Wednesday

12th Aug 2020

Hungary, Poland say 'more talks' needed on UK deal

Hungary and Poland said Monday (8 February) that most of British prime minister David Cameron’s proposals for EU reform are acceptable, but more talks are needed on some issues, and pledged to stand together in political and economic matters.

“We have discussed the changes proposed by Britain and we said that we agree with most of their proposals, but there are some points where more talks are needed” Hungary’s prime minister Viktor Orban told a joint press conference with the Polish premier Beata Szydlo in Budapest, without elaborating.

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The main sticking point for eastern European countries, from which a significant number of EU workers have come to Britain, has been Cameron’s efforts to curb in-work benefits for EU citizens.

Last Friday Cameron travelled to Warsaw and got the tentative backing of the Polish government for his deal.

The Visegrad countries, known as the V4, the Czech Republic, Hungary, Poland and Slovakia will hold a meeting on 15 February, to coordinate their position on the draft EU-UK deal, especially on curbing benefit payments.

Szydlo answering a question said the V4 will not agree to extend the interpretation of the proposed measures to an EU-wide level, local news wire MTI reported.

Diplomatic sources told this website earlier that one of the concerns of the eastern member states is that the UK's benefit curbs will open the door for other countries to restrict benefits to EU workers.

A source with knowledge of behind the door discussions told this website that Poland and Hungary, above all, have a problem with London casting their citizens as second class “migrants” in a fellow EU country, rather than with Cameron’s actual proposals.

EU diplomats and national negotiators will sit down once again on Thursday in Brussels to hammer out the details of the deal.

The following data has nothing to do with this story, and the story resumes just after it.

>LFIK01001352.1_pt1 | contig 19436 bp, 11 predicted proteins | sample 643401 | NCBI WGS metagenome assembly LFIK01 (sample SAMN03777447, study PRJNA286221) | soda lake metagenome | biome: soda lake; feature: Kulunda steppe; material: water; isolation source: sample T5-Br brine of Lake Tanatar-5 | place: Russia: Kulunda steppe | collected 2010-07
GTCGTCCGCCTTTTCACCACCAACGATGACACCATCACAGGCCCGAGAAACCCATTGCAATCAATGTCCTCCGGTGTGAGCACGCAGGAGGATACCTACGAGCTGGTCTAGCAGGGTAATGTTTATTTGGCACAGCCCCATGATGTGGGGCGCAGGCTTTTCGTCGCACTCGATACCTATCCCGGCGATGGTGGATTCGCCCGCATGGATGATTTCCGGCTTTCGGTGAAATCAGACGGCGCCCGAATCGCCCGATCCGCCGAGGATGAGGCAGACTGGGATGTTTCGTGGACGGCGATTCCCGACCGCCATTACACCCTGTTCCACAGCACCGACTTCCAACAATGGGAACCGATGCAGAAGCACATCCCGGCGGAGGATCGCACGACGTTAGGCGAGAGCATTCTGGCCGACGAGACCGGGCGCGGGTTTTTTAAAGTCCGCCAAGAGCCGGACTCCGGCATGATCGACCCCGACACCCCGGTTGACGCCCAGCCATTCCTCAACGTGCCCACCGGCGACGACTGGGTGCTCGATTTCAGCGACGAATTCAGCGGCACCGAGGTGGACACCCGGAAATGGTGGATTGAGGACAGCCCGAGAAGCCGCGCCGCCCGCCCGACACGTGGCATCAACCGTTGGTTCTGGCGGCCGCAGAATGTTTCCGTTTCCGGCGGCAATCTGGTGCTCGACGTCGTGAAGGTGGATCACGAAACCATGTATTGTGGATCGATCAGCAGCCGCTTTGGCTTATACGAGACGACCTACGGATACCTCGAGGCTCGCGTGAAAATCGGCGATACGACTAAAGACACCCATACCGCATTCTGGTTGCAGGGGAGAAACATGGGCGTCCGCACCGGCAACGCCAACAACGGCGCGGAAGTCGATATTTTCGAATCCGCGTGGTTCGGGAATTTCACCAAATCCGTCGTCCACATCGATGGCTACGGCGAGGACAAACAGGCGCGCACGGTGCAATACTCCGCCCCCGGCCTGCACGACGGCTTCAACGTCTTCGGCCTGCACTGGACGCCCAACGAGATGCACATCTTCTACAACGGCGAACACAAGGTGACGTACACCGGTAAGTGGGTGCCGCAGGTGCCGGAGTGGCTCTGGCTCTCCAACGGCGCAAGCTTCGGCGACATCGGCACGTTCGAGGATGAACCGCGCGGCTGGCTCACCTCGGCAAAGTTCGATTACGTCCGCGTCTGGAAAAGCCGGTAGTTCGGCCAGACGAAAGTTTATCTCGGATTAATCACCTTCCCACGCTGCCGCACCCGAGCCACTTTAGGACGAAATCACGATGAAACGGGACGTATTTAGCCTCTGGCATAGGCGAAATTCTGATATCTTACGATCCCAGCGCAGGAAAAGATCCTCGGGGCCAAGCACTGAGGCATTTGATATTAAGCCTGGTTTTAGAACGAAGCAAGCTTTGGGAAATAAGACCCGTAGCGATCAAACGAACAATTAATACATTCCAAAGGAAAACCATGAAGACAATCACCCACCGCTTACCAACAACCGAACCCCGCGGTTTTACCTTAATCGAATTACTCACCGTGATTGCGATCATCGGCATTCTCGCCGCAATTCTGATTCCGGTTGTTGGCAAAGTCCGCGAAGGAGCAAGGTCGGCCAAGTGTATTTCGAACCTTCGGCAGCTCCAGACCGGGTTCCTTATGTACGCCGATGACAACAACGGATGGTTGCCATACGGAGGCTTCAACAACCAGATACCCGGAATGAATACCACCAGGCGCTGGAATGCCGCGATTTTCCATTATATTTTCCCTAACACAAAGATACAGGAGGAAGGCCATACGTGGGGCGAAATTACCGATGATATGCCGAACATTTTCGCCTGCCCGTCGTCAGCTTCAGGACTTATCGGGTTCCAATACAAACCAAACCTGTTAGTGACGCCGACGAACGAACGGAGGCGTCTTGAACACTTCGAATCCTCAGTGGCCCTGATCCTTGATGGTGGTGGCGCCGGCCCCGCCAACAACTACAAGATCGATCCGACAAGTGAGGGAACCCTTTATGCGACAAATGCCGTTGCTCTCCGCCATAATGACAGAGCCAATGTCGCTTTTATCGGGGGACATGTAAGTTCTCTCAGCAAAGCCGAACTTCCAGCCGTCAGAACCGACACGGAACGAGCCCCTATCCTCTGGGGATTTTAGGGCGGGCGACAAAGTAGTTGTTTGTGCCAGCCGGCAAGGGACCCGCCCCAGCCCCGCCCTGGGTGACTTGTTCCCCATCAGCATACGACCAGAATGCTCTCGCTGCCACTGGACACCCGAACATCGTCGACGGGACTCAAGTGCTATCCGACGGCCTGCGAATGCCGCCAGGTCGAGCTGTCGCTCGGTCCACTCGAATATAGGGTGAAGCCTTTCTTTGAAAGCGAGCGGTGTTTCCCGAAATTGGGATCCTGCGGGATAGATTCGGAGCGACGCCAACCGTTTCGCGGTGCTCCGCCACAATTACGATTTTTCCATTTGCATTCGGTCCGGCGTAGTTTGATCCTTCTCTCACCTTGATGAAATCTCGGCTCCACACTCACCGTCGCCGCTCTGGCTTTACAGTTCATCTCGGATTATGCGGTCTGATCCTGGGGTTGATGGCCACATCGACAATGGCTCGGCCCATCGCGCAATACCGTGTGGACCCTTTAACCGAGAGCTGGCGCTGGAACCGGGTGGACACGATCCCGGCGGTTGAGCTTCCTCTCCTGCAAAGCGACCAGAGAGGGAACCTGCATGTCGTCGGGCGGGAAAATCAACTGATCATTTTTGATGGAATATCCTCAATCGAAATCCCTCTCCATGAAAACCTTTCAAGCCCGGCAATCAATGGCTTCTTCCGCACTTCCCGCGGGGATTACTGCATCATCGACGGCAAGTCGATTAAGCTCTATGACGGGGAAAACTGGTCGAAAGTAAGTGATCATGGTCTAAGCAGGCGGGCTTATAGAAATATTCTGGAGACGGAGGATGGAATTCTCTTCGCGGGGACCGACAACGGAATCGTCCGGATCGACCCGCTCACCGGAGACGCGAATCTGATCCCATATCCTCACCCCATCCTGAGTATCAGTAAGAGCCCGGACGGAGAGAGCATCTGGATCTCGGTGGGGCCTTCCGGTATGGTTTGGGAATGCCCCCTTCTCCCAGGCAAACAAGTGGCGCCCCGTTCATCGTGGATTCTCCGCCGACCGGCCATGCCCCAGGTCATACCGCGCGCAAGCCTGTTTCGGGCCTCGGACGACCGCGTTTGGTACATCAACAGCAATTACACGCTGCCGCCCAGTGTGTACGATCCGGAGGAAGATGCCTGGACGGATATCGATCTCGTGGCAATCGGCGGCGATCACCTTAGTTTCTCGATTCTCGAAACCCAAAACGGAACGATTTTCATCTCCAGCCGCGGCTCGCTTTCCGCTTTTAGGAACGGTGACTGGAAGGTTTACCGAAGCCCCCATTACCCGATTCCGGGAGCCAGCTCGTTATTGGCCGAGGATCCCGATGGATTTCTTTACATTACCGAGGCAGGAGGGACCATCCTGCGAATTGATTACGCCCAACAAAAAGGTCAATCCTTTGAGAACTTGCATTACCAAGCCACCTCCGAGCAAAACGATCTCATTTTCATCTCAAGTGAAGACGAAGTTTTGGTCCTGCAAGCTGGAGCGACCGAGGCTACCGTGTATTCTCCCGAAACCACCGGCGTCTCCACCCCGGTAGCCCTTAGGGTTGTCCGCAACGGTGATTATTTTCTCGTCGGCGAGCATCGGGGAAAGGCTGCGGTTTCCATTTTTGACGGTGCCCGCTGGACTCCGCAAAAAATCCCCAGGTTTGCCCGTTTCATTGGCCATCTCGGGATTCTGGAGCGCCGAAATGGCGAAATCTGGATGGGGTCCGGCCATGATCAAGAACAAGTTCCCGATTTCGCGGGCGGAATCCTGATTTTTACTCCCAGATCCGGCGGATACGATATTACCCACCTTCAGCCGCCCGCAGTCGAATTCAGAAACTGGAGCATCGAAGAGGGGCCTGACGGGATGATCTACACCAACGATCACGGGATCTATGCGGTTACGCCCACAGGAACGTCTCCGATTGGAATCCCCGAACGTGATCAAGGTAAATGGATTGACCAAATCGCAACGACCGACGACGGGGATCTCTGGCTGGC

Venice in Warsaw

Szydlo and Orban on Monday also committed for Poland and Hungary to stick together on political issues.

Orban said: “I want to make it clear, Poland can count on Hungary’s solidarity against any kind of double standards being applied against it.”

The comments came as officials from the Venice Commission, a group of legal experts at the Council of Europe , arrived in Warsaw on Monday for a two-day fact-finding visit to check if Poland’s recent legislation is in line with EU law.

The head of the mission, Gianni Buquicchio, started by meeting Polish president Andrzej Duda.

Under pressure from Frans Timmermans, a EU Commission vice president, the Polish government requested the Venice Commission review late last year after new measures regulating the constitutional court and public media sparked concerns among EU officials.

Last month, the EU Commission launched an unprecedented probe into the controversial reforms made by the Law and Justice (PiS), which swept into power last October.

The Venice Commission’s findings, which are expected in a few weeks, will feed into the EU Commission’s legal assessment of whether the Polish government has taken a worrying turn towards weakening the rule of law.

The EU Commission’s review of Polish reforms comes after years of similar probes into Hungary, where PM Orban revamped the constitution and centralised power, vowing to build an "illiberal" state and criticising what he saw as politically motivated interference from Brussels.

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